Bob Evans Farms Goes Purple For Gary Sinise Foundation

first_imgBob Evans Farms, Inc., is proud to announce its commitment to support America’s active duty, veterans, and their families with the launch of its “Our Farm Salutes” campaign.Bob Evans Farms Goes PurpleAs part of the program, Bob Evans Farms has painted its iconic barn purple, a color that represents every branch of service, and is donating $200,000 as well as thousands of meals to support the Gary Sinise Foundation’s (GSF) Serving Heroes program, an initiative that provides meals to active duty, veterans, and their families as a way of showing gratitude for their service and sacrifice.“Supporting the men and women that serve our country has always been a part of the culture at Bob Evans Farms, and we could not be more excited to further our commitment of showing gratitude by encouraging others to join us as we salute all of those that unselfishly serve us,” said Bob Evans Farms, Inc. President and CEO Saed Mohseni. “In painting the Bob Evans barn purple and partnering with the Gary Sinise Foundation in support of their Serving Heroes program, we are making it known that ‘Our Farm Salutes’ all of America’s active duty, veterans, and their families.”As part of the “Our Farms Salutes” campaign, Bob Evans Farms is urging all Americans to join them in going purple this summer to show gratitude to those that serve. By visiting OurFarmSalutes.com, the public can share a message of support or make a donation to help support the Gary Sinise Foundation’s Serving Heroes program.Throughout 2016, in partnership with the Gary Sinise Foundation and its Serving Heroes program, Bob Evans Farms, Inc. will serve over 6,000 meals to military heroes and their families at military bases, USO centers and VAs across the country at Serving Heroes events.In addition, Bob Evans will share a series of broadcast television and radio public service announcements featuring Gary Sinise in support of the Foundation’s Serving Heroes program.Designed by ‘The Barn Artist,’ Scott Hagan and Columbus artist David Browning, the newly painted Bob Evans barn features a mural honoring current and past members of the Air Force, Army, Navy, Marines, Coast Guard and the Merchant Marines. The painting took a total of 11 days, 176 man-hours and 30 gallons of paint to complete and will remain on the building through Veteran’s Day.“A hearty meal and time spent with family around a dinner table is often the thing service members miss most during tours of duty,” said Gary Sinise, founder of the Gary Sinise Foundation. “The generous contribution made by Bob Evans Farms to our Serving Heroes program will help us to feed our nation’s service men and women and their families, in mind, body and soul; and the painted purple barn stands as a beacon of honor to those who protect our freedoms.”For more information on the “Our Farm Salutes” campaign, look for the purple packaging on Bob Evans packaged foods products in your local grocery store, or please visit www.OurFarmSalutes.com.last_img read more

Joe Biden Joins Line Up For Social Good Summit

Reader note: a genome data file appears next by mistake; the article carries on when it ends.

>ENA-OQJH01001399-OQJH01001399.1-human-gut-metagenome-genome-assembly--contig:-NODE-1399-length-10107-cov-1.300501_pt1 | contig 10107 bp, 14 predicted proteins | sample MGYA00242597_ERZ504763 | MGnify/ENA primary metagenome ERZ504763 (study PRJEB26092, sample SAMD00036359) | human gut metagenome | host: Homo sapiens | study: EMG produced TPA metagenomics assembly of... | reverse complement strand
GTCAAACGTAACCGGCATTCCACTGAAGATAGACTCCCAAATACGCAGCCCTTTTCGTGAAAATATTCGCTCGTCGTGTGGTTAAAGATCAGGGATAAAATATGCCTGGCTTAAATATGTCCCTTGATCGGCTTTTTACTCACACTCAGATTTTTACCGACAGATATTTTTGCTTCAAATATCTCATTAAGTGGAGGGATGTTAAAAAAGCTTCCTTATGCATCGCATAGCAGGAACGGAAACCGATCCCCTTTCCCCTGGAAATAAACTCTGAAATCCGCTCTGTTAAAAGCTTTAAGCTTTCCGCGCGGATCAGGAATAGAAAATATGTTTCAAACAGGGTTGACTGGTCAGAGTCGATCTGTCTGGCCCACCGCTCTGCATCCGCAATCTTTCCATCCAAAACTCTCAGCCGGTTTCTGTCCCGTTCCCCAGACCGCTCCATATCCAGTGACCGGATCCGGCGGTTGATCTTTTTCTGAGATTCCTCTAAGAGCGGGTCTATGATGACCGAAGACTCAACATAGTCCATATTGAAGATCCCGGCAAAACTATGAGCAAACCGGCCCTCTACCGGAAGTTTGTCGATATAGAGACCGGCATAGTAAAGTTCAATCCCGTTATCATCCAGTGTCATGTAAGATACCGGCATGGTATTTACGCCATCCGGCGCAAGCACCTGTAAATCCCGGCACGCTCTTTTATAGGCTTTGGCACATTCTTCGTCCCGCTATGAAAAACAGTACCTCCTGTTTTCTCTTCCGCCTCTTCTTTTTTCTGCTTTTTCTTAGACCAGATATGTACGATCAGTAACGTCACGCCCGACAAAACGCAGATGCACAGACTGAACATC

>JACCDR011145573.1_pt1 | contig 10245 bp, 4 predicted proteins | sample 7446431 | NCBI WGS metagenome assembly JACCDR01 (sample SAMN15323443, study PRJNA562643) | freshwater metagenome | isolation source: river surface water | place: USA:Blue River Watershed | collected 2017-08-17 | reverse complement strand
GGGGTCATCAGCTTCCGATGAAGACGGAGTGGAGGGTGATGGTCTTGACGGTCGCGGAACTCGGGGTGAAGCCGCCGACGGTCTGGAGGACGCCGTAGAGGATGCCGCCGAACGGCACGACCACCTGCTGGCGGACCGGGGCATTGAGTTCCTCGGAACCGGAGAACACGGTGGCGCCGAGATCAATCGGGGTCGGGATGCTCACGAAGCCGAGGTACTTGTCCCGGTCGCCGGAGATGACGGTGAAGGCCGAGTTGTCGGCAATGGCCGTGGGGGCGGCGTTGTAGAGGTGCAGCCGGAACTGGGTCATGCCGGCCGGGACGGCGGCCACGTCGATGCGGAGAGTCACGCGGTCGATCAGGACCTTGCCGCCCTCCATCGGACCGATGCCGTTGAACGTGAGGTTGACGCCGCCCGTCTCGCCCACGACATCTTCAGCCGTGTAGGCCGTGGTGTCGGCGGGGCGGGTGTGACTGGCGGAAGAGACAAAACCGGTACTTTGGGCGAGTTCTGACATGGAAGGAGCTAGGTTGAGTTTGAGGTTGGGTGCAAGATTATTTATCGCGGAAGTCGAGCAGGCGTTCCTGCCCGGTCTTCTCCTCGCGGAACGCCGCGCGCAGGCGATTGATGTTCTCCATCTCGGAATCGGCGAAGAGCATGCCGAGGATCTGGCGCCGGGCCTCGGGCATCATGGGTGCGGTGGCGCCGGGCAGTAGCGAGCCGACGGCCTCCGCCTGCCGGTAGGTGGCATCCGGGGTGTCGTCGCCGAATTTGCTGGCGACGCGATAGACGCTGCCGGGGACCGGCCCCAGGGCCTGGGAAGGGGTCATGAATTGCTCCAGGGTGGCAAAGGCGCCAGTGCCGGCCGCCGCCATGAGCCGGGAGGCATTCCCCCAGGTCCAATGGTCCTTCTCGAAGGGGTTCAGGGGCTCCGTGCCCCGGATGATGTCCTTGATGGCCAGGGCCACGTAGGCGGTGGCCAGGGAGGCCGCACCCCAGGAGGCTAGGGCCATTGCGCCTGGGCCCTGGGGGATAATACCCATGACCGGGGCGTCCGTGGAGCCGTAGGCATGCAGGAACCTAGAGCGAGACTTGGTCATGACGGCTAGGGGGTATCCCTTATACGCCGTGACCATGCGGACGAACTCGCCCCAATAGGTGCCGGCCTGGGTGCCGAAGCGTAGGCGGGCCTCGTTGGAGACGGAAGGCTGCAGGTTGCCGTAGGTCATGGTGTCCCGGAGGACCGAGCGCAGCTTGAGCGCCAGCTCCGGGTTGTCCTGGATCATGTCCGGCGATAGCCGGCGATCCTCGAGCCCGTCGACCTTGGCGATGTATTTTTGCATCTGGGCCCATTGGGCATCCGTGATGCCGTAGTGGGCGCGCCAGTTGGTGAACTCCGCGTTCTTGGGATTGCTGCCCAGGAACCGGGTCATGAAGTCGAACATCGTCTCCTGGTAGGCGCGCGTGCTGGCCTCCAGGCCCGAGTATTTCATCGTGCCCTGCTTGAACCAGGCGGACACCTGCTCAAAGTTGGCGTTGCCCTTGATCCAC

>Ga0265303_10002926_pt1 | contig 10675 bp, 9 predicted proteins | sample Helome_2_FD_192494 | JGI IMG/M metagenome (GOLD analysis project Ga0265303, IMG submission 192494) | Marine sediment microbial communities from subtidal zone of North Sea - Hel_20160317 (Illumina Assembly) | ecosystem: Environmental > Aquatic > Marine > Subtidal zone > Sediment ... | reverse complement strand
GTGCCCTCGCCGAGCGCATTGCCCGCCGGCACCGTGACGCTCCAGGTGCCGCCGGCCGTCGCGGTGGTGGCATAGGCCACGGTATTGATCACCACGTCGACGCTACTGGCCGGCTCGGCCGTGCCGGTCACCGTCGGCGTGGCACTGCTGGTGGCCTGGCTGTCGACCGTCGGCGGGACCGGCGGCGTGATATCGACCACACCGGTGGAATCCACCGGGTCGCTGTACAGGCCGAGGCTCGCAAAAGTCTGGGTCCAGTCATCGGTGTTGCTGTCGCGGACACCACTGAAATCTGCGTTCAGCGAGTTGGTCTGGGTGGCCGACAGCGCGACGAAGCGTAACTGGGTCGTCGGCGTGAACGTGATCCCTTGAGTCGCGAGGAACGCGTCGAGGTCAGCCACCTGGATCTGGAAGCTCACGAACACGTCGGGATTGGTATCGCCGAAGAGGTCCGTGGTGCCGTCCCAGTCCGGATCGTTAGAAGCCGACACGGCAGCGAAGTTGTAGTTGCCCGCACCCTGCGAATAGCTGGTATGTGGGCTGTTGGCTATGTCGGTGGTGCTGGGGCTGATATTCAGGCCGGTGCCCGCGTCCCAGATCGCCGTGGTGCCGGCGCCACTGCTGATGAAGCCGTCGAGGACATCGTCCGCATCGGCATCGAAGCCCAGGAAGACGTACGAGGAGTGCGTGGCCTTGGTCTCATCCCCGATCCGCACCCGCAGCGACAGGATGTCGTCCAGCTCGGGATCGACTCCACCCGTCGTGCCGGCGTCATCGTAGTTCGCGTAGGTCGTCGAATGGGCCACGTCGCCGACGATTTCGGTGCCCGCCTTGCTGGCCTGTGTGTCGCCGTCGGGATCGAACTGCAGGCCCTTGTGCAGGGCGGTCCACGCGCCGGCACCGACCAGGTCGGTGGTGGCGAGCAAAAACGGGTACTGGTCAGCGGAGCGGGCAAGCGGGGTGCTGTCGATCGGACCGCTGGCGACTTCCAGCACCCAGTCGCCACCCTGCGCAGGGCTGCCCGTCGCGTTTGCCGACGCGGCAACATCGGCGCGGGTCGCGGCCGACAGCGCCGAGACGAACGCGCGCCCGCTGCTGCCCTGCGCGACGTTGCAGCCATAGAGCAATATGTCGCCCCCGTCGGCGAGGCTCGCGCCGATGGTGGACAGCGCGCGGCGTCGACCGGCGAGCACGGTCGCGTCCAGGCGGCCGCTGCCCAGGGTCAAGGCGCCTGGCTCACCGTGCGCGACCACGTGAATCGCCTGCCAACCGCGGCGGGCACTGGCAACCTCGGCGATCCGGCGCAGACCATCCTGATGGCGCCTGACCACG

first_imgThe annual Social Good Summit, a unique convening of world leaders, new media and technology experts, grassroots activists and voices from around the world, today announced a slate of new speakers headlined by a talk from Vice President of the United States, Joe Biden.Vice President Biden will deliver remarks on the importance of global collaboration in the fight against cancer, in conjunction with his efforts leading the White House Cancer Moonshot, which was established earlier this year at the President’s State of the Union address.The Vice President joins the Social Good Summit this year alongside a unique mix of speakers who will share their visions for the future including Lisa Jackson, Apple’s vice president of Environment, Policy and Social Initiatives and Ambassador Samantha Power.The Summit is an annual event that takes place as world leaders come together at the United Nations General Assembly to discuss global issues and ways in which to tackle them. Recognizing that the voices and ideas of concerned global citizens connected by social media and technology can be powerful forces for change, Mashable, 92nd Street Y, the United Nations Foundation and the United Nations Development Programme partner to host the Social Good Summit to expand the UN conversations to include innovators, activists and entrepreneurs around the world.This year’s theme – #2030NOW: Connecting Today, Creating Tomorrow – challenges speakers, participants and a growing worldwide community to explore how technology, digital media and collaboration across borders can be leveraged to address the world’s most important and longstanding issues, benefiting people everywhere and helping to build a better future for all.Last year, the Social Good Summit in New York connected people throughout the world with live streams in seven different languages, and in-person or online meetings organized by people in their own communities in over 100 countries. Connected through video and social media, Summit events used the common hashtag #2030Now to share innovative ideas for the future of our world, generating 1.6 billion impressions.The goal of the Social Good Summit is to empower people everywhere to have their voices heard, both during and after UN Week.For more information on the Social Good Summit go to SocialGoodSummit.com.last_img read more